One of the most exciting and demanding Winter Olympic sports. In bobsledding, you can have your heart racing in less than a minute. A growing number of competitors in sliding sports like bobsled and skeleton, however, are experiencing persistent head pain, memory loss, and mental health issues.
Will Person awoke with “cloudy and confusing” feelings. From 1999-2007, he or she was a member of Team USA. Also, he hails from St. Louis. We chatted with the 2002 Salt Lake City Winter Olympics participant, a graduate of Normandy High School.
Person, a former star on the track and field, was approached by Team Canada about trying out for the bobsled team but ultimately declined. In 2002, Person said that he had been advised he needed to apply for Canadian citizenship.
Person is now suing the USA Bobsled and Skeleton Federation for failing to adequately educate its athletes of the risk of brain damage associated with the sport.
Years of high-velocity accidents, brain-rattling vibrations, and headbanging are common for bobsledders.
The problems “we’re all experiencing” share some similarities, but “no one’s addressing them until somebody really takes their own life,” Person added.
Steven Holcomb, who helped the United States win the bobsled gold medal in 2010, is only one of a number of prominent bobsledders who has apparently committed himself.
Concussion Confusion, Bobsledding and Non-Suicide Pacts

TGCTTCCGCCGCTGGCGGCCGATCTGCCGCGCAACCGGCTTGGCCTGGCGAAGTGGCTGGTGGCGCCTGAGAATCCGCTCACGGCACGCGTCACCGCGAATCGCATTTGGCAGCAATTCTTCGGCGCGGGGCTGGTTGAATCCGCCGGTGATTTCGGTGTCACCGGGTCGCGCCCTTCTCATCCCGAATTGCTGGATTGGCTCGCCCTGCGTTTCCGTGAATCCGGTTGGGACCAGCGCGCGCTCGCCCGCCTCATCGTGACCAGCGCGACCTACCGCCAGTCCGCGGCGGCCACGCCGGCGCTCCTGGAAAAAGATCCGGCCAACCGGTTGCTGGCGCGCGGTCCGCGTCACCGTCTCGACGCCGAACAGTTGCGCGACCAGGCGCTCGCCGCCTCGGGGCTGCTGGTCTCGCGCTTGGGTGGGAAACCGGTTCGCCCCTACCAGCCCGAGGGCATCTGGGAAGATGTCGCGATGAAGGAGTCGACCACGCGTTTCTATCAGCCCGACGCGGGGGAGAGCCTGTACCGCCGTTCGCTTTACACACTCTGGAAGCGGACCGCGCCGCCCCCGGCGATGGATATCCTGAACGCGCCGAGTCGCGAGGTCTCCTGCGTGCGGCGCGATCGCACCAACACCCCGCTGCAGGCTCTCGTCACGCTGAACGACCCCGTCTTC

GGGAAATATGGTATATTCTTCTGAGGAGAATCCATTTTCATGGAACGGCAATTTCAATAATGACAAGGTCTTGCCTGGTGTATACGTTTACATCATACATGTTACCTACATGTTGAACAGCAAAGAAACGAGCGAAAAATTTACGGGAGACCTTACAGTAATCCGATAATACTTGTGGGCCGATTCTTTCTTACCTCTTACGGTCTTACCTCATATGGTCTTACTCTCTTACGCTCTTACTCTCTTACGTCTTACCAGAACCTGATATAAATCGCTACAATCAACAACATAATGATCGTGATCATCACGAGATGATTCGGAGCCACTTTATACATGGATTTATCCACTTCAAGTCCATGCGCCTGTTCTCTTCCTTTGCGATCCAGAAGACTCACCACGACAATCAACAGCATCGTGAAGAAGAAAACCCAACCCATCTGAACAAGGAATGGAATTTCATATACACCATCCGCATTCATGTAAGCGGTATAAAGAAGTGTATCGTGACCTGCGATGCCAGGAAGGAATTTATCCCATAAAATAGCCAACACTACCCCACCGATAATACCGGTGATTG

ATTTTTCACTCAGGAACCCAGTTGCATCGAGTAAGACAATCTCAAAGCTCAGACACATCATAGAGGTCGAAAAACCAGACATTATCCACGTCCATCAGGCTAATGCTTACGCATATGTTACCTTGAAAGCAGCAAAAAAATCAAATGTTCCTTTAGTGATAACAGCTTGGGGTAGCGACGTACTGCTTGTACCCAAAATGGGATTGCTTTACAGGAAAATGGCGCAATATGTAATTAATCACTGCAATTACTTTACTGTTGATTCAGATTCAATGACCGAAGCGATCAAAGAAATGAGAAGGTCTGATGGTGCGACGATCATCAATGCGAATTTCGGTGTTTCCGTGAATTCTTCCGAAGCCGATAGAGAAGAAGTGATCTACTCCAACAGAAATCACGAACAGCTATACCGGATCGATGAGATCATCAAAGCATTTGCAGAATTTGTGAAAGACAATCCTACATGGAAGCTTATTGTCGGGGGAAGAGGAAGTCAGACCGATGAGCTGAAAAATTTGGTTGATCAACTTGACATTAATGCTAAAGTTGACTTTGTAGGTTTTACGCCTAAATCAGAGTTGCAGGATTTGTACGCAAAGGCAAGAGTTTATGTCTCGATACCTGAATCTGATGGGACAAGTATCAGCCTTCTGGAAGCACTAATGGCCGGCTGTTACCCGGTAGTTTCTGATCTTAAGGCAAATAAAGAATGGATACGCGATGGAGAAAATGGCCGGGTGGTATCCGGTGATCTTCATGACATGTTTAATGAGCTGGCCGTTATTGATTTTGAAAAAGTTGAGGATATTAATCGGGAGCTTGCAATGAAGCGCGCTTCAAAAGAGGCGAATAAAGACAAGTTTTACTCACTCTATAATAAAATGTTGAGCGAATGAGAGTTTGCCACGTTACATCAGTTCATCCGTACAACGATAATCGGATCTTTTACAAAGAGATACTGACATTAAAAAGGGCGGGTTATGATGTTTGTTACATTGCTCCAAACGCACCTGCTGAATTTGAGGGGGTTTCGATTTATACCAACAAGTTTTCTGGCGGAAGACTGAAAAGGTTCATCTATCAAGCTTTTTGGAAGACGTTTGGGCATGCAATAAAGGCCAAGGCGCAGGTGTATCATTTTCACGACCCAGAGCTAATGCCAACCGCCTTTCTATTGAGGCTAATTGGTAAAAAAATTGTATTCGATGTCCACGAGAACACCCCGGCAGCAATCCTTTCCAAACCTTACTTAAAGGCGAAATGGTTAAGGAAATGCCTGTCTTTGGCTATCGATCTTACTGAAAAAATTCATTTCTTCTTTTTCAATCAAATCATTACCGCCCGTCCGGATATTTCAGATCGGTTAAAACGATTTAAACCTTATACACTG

The lawsuit filed against the NFL by the families of former players who committed themselves after being diagnosed with CTE has gained widespread attention.
Fewer people, however, are aware that former ice hockey players face a similar fate.
Let’s take a look at the life of Rick Rypien, a former NHL player who skated with the Vancouver Canucks for a total of six seasons.
The New York Times called Rypien the “greatest pound-for-pound fighter in the NHL,” despite his diminutive stature (he was just 5-foot-11) and weight (he weighed only 190 pounds).
In 2009, he signed a $1.1 million contract despite the fact that his height and weight put him in the minority among hockey players.
Suicide was determined to be the cause of Rypien’s death in 2011. He was found to have chronic traumatic encephalopathy.
Breen, who is 43 years old, often seems confused when she talks. When questioned, you may receive more than one response; Breen summed it up well when he said that he “spoke in parts.”
Traumatic brain injuries, such as concussions, can alter one’s perception of the world around them, making even the most basic of daily tasks feel foreign.
Both Breen and former Team USA bobsledder William Person were familiar with this experience before they met, which Breen says “changed my life and refocused my course.”